The Path of the Righteous

“Judge a man by his questions rather than by his answers.” ― Voltaire

 

 

Pesach is now merely a small dot in my rearview mirror and I’m delighted that my nouvelle cuisine is sans matzah but the festivals obsession on our right to question should never cease. Thus, our sages question the untimely death of Nadav and Avihu, the two sons of Aaron. They wonder how these two righteous young men committed a heinous crime by bringing an “esh zarah” – a foreign flame – to the altar of God. Furthermore, if they were motivated solely by purity of heart, why is their punishment so severe and immediate?

 

Although there are a multitude of approaches to answer this question, I want to focus on one approach that seems textually accurate. The Torah states: Vayakrivu lifnei Hashem esh zara asher lo tzivah otam – They brought before God an alien fire that He had not commanded them. In other words, although their act was motivated by piety, their error was in thinking that personal piety can override the dictates of God.

 

The amazing thing about this simple concept is that for some reason it is lost on today’s society. In a world where every nuance of the Torah is analyzed and contemplated, where even the minuscule Taggin – the crowns on the Torah letters are interpreted, strangely the literal and straightforward text is reduced to meaningless verbiage. The commentaries search for textual subtleties in order to interpret the crimes of Nadav and Avihu in a manner congruent to their life philosophy. They claim that the gravity of the sin was that they entered the sanctuary while under the influence of alcohol. Another opinion is that they failed to be subservient to their elders and issued a legal decision without consulting Moses or Aaron. Thus, their crime was akin to a disobedient son behaving in a defiling and deviant manner. For some, this approach makes it easier to justify the punishment and doesn’t restrain their obsession for personal stringency.

 

However, I believe it is paramount to address this issue by quoting the well-known statement of the Talmud: ein mikra yotze midei peshuto – A Torah verse cannot depart from its literal meaning. Even when there are alternative explanations, the literal interpretation may never be compromised or ignored. As important as it may be to heed the lessons derived from alternative possibilities, it is imperative never to dismiss the lessons derived from the text itself.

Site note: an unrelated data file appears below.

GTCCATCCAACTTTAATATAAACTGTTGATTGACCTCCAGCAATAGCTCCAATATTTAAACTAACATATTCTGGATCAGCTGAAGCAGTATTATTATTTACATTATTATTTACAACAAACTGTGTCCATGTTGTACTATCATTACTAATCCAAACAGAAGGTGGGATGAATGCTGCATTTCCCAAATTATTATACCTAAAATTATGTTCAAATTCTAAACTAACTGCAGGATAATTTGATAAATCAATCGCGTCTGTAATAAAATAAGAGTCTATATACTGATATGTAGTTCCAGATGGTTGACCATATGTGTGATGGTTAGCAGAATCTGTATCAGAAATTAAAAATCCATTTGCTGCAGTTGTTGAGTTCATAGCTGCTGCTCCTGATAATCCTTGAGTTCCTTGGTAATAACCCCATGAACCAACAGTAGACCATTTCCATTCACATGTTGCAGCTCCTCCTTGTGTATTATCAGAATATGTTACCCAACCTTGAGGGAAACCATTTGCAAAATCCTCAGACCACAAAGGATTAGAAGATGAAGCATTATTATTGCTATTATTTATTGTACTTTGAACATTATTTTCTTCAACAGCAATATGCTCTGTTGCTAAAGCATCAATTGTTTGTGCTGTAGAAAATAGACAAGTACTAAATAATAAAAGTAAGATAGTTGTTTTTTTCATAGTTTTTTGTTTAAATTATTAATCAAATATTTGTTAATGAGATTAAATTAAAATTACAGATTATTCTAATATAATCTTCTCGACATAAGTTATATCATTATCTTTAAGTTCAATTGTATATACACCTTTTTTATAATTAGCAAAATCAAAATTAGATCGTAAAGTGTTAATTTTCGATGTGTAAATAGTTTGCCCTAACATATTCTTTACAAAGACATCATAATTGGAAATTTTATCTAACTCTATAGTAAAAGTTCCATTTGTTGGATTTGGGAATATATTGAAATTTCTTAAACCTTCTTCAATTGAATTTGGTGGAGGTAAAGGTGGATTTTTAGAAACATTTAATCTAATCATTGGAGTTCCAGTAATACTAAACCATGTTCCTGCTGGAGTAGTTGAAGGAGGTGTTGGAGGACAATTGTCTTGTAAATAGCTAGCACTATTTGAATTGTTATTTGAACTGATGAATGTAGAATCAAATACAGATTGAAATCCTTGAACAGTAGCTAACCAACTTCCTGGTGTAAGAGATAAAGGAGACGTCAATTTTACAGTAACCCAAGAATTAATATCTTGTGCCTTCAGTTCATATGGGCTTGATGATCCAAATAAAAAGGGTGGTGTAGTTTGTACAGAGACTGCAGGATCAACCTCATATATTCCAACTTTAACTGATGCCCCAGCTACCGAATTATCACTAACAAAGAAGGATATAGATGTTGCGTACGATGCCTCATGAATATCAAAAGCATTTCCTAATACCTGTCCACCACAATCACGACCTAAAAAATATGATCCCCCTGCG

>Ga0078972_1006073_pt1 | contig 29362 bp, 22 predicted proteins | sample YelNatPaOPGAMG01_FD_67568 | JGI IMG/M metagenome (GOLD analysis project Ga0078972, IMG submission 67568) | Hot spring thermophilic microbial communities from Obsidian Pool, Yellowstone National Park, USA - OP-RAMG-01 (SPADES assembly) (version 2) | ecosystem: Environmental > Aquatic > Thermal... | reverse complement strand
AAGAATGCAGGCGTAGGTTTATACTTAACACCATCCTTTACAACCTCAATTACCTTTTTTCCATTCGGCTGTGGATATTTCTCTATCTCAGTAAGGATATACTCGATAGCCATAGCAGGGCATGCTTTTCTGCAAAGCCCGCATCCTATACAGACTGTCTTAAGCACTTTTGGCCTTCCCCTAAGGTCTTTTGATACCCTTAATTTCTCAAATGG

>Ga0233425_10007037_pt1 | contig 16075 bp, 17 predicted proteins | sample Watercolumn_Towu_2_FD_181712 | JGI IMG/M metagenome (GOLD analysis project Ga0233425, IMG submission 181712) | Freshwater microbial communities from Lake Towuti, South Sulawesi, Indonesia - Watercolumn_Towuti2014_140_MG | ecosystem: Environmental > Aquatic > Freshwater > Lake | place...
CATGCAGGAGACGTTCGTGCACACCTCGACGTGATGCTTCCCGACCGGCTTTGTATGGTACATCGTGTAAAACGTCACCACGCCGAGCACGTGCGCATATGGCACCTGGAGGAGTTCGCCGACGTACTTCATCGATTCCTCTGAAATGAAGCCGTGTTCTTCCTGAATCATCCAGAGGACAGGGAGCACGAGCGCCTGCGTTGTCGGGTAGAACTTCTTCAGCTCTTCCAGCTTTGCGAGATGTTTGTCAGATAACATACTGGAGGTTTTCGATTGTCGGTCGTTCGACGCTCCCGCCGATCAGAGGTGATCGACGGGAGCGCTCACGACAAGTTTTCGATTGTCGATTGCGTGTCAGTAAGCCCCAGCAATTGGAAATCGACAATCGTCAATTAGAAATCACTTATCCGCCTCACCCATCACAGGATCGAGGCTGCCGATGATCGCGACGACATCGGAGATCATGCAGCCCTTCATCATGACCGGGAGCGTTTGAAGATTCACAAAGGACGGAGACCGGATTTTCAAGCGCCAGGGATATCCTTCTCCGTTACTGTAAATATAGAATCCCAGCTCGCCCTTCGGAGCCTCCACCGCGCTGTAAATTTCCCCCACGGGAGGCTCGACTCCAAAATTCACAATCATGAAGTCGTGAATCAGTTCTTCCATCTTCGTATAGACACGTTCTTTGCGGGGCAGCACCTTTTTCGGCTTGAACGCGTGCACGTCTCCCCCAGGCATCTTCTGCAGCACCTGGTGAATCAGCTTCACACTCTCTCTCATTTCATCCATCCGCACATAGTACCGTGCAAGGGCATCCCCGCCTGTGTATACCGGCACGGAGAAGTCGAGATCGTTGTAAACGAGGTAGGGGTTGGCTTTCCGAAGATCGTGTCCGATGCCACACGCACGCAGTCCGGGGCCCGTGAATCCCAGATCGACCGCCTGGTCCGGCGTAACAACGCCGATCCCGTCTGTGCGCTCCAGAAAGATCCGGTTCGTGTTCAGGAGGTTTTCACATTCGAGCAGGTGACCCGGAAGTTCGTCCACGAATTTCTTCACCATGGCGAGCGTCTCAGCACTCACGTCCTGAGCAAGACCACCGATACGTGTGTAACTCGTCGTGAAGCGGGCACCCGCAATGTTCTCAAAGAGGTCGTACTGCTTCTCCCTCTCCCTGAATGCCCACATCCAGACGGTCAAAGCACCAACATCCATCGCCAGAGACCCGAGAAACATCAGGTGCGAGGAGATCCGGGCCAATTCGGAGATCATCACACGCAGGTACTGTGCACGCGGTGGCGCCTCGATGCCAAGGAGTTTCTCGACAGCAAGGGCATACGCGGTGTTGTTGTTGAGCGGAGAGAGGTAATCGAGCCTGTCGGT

So what is our generation’s esh zara? What is the foreign flame of religiosity that is negatively influencing us? Can it be the brazen torch of those studying Torah who ignore the calling to join tzahal and who refuse to pursue a livelihood while relying on the community’s generosity for sustenance? Perhaps it is those who in their zealousness to perform the sacred rite of attending the funeral of a Torah sage yet by trampling over other human beings show their ultimate disrespect to the sanctity of life.  This week’s Torah portion also mentions the laws of Kashrut – the laws that God in his infinite wisdom decided were sufficient to differentiate and elevate his people. Yet there are those who think it is of paramount importance to reinterpret God’s law and introduce standards of Kashrut that Moses himself would fail to recognize. Is that another foreign flame being mistakenly introduced as a sacred rite?

 

 

Is the obsession with stringency really the path of the righteous or is it the ruination of a sacred accord cloaked in the garb of extremism and stained by false illusions of piety? Maimonides writes that in life the best path is one of moderation.  We should find a balance that is true to God and his teachings and void of excesses that are indeed alien in nature. Practicing Judaism needn’t be arduous and burdensome. Practicing Judaism should enlighten our minds and elevate the soul. For an observant Jew the essence of Torah and mitzvot should be more than ample. How unfortunate that many in society demand conformity to unnecessary stringency, yet fail to learn what it means to be Godly from the text itself.

 

In the past few days I received emails and phone calls about a new device that allows for turning on lights and electrical outlets on Shabbat. Although I have yet to digest exactly how it functions I am intrigued by its development. I am excited that there are still people willing to risk the ire of the moral right and find ways to promote an orthodoxy that is willing and able to use the technology to make Judaism more accessible and enjoyable. I am not advocating its acceptance without doing due diligence, but we should also never allow fear or derision to squash our progress and dreams. To some any innovation that permits electricity on Shabbat is indeed an esh zarah, an alien concept. I however see innovation as an important step in bridging the cultural divide between halachah and modernity.

 

It is never the question that we should be afraid of; fear is the tool of choice for those that don’t allow the question to be asked.

 

Shabbat Shalom,

 

Rabbi Jack Engel

 

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